There are many benefits to the introduction of iPSC-derived therapies including improved patient quality of life, decreased clinical drug attrition rates, and reduced pressure on healthcare systems. However, there is still much work to be done before these therapies can become clinically available. In this post, we will explore three challenges currently facing the widespread introduction of iPSC therapies to regenerative medicine.
Over 40% of all REPROCELL customers are concerned about the safety of iPSC therapeutics – and they are not alone. One key issue is the risk of mutation during reprogramming which can lead to tumor formation and reduced differentiation capacity. These genetic alterations – including chromosomal aberrations, copy number variations (CNVs), and single nucleotide variations (SNVs) – currently occur in 38-48% of iPSCs generated using integrative reprogramming methods.
The risk of tumor formation can be reduced by employing an integration-free reprogramming methodology. These non-integrative reprogramming methods include StemRNA™ 3rd Gen Reprogramming Technology. This RNA Reprogramming methodology carries the highest reprogramming efficiency and produces iPSCs of superior viability, pluripotency, and quality compared with other non-integrative reprogramming methods.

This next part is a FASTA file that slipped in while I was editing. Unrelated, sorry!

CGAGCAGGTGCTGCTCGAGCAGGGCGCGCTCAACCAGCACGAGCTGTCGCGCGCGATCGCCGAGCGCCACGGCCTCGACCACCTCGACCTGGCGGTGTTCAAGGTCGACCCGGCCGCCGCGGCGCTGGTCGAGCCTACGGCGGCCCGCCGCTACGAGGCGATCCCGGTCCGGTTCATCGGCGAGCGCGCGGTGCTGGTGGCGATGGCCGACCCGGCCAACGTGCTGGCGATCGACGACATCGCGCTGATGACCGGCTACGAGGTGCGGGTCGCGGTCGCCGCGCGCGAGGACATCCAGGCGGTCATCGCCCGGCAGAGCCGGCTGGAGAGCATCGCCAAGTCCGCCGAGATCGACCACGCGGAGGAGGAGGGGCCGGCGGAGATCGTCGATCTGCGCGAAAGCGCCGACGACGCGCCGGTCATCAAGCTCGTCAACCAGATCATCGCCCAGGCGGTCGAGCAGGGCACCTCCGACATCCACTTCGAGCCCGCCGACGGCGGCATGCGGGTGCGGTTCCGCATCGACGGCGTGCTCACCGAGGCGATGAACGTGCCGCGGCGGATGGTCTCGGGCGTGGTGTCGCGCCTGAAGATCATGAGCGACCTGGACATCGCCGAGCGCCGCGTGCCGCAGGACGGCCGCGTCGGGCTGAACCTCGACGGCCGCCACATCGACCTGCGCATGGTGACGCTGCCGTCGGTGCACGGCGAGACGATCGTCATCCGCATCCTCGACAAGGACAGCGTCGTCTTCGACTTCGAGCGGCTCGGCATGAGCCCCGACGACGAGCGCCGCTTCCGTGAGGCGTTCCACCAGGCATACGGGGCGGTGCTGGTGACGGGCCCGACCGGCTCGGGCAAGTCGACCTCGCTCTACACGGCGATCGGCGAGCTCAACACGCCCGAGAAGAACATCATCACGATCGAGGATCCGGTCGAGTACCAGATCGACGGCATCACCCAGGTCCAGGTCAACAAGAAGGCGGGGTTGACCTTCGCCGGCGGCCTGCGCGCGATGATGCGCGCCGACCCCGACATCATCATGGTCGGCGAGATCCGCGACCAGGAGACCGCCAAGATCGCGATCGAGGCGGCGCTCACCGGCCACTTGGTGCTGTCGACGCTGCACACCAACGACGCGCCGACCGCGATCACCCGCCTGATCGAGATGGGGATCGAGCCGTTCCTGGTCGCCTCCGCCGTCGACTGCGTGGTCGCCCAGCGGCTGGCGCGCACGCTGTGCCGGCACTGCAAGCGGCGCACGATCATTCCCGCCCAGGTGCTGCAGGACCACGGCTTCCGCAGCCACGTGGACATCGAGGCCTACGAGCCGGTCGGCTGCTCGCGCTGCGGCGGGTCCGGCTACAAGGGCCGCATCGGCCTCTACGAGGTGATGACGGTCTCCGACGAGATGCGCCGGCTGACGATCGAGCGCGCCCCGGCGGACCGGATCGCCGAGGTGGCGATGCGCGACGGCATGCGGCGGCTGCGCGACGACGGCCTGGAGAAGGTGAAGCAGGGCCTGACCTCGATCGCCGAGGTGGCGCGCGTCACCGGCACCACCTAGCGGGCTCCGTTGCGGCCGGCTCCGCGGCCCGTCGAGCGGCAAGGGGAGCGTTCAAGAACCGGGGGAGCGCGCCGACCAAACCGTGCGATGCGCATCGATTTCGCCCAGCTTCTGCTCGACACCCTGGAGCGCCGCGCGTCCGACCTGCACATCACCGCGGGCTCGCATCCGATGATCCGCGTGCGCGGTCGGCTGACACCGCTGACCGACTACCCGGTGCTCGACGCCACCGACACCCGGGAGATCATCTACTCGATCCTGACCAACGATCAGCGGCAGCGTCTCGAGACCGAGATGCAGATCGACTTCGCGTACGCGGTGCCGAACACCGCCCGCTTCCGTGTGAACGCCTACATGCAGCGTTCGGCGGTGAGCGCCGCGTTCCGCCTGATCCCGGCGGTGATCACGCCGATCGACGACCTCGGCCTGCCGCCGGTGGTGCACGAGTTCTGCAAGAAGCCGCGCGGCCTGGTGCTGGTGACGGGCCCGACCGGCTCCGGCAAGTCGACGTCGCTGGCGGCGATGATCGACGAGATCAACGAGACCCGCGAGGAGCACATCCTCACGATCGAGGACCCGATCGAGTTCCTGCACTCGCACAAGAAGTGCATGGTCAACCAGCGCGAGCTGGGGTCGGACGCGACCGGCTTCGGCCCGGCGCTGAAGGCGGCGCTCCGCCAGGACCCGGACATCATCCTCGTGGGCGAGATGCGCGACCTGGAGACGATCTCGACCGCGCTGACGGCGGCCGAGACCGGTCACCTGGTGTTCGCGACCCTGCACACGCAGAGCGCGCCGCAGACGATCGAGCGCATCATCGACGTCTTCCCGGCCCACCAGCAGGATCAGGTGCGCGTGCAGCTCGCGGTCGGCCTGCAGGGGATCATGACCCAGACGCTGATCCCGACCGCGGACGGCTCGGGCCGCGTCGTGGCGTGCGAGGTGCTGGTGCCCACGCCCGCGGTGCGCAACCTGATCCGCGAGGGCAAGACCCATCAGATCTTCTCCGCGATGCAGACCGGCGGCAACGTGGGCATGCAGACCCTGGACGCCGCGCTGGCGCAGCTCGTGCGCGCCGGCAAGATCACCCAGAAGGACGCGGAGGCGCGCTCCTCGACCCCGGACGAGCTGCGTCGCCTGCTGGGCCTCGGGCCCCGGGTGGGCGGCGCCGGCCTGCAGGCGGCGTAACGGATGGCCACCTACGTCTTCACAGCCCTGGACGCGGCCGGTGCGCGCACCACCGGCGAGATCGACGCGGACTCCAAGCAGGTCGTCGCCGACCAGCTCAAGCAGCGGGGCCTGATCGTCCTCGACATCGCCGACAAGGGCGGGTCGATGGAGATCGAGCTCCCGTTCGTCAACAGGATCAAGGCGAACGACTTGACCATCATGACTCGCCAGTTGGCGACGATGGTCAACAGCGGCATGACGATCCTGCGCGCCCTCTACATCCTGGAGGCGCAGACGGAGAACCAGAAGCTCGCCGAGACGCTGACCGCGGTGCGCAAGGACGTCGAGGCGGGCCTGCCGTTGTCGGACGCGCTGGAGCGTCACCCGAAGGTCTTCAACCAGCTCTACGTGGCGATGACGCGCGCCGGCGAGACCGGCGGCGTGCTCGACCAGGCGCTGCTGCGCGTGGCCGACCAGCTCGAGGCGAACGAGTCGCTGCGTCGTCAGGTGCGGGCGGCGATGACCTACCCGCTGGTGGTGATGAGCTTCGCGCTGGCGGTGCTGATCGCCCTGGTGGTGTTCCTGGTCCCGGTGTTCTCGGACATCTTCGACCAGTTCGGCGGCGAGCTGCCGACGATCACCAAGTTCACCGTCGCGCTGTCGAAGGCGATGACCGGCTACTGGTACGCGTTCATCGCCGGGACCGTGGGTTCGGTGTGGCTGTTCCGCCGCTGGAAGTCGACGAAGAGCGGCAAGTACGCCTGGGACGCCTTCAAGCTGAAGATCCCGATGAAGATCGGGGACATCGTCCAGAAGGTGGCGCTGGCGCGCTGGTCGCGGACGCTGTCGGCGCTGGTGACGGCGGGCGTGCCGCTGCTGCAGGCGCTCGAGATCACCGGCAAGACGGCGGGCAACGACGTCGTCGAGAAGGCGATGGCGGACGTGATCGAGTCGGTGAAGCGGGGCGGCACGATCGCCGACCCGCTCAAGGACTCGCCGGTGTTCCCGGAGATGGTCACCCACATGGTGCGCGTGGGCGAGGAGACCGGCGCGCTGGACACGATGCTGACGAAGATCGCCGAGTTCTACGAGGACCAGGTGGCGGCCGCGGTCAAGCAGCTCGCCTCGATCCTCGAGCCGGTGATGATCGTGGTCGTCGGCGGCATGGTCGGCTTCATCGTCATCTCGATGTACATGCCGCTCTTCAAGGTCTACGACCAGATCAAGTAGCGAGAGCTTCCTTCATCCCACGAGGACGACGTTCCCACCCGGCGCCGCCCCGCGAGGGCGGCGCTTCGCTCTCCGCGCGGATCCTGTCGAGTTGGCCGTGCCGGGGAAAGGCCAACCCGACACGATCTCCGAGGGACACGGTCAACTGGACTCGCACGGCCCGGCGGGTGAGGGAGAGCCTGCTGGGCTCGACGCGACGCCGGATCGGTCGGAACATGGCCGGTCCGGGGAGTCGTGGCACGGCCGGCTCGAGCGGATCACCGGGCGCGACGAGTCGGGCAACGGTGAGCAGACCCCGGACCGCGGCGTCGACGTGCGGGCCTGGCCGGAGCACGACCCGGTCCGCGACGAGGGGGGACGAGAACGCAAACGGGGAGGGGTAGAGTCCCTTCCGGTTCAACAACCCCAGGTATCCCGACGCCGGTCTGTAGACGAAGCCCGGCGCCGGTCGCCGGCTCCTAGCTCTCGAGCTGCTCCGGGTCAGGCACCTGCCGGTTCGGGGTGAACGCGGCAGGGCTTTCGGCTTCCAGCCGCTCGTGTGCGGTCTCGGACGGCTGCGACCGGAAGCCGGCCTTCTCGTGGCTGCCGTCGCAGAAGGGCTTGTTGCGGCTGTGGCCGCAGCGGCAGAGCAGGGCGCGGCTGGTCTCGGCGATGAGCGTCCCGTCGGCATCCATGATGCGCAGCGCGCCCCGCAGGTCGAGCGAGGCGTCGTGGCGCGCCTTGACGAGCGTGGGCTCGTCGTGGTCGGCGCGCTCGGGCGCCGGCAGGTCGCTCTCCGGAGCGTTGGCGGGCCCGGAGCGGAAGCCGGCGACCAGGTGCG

Figure 1. StemRNA™ 3rd Gen Reprogramming Technology. RNA Reprogramming is an efficient, footprint-free method for restoring pluripotency in adult cells.
2. Lack of automated production tools
If iPSC therapeutics are to become mainstream, this will require the development of more automated production tools. Already, bioreactor culture systems have been introduced for the rapid expansion of pluripotent stem cells, such as those provided by ABLE Biott and TreeFrog Therapeutics.
However, many more systems for the automation of stem cell reprogramming, differentiation, and analysis require development before the widescale introduction of these therapeutics will be possible. The video below shows how these semi-automated bioreactor systems allow the mass culture of induced pluripotent stem cells.
3. Difficulty in iPSC gene editing
Stem cells are notorious for their gene-editing difficulty, as it is challenging to maintain their pluripotency throughout the rounds of experimental optimization. Substantial experience in both molecular and stem cell biology is necessary to genetically modify iPSCs, and there are few companies or individuals skilled in both areas.
Figure 2. CRISPR gene editing of iPSCs requires substantial knowledge of both cell and molecular biology. By combining the stem cell expertise of REPROCELL with the gene-editing knowledge of GenAhead Bio, researchers can now access CRISPR-SNIPER gene editing of iPSC cells.